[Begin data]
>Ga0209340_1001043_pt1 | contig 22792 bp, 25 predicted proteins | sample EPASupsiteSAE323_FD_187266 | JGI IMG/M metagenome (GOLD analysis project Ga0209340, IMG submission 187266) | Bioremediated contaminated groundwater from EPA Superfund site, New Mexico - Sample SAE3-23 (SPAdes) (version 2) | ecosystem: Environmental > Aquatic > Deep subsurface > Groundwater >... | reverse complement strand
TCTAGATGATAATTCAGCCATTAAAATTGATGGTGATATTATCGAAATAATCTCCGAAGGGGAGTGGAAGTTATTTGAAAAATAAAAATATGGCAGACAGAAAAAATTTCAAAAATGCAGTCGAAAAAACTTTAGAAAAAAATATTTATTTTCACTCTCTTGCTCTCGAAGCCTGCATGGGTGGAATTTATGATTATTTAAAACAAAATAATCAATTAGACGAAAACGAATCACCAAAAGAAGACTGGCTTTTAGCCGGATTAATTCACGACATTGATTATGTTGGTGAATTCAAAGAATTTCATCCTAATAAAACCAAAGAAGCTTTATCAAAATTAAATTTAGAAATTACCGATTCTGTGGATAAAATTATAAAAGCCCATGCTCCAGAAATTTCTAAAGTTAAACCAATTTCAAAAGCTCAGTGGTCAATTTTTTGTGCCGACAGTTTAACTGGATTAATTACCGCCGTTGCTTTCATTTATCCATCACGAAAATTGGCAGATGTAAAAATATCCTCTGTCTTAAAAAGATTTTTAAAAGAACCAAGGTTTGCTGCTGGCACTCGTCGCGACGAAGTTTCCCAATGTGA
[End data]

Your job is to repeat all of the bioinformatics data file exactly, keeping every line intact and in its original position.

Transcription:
>Ga0209340_1001043_pt1 | contig 22792 bp, 25 predicted proteins | sample EPASupsiteSAE323_FD_187266 | JGI IMG/M metagenome (GOLD analysis project Ga0209340, IMG submission 187266) | Bioremediated contaminated groundwater from EPA Superfund site, New Mexico - Sample SAE3-23 (SPAdes) (version 2) | ecosystem: Environmental > Aquatic > Deep subsurface > Groundwater >... | reverse complement strand
TCTAGATGATAATTCAGCCATTAAAATTGATGGTGATATTATCGAAATAATCTCCGAAGGGGAGTGGAAGTTATTTGAAAAATAAAAATATGGCAGACAGAAAAAATTTCAAAAATGCAGTCGAAAAAACTTTAGAAAAAAATATTTATTTTCACTCTCTTGCTCTCGAAGCCTGCATGGGTGGAATTTATGATTATTTAAAACAAAATAATCAATTAGACGAAAACGAATCACCAAAAGAAGACTGGCTTTTAGCCGGATTAATTCACGACATTGATTATGTTGGTGAATTCAAAGAATTTCATCCTAATAAAACCAAAGAAGCTTTATCAAAATTAAATTTAGAAATTACCGATTCTGTGGATAAAATTATAAAAGCCCATGCTCCAGAAATTTCTAAAGTTAAACCAATTTCAAAAGCTCAGTGGTCAATTTTTTGTGCCGACAGTTTAACTGGATTAATTACCGCCGTTGCTTTCATTTATCCATCACGAAAATTGGCAGATGTAAAAATATCCTCTGTCTTAAAAAGATTTTTAAAAGAACCAAGGTTTGCTGCTGGCACTCGTCGCGACGAAGTTTCCCAATGTGA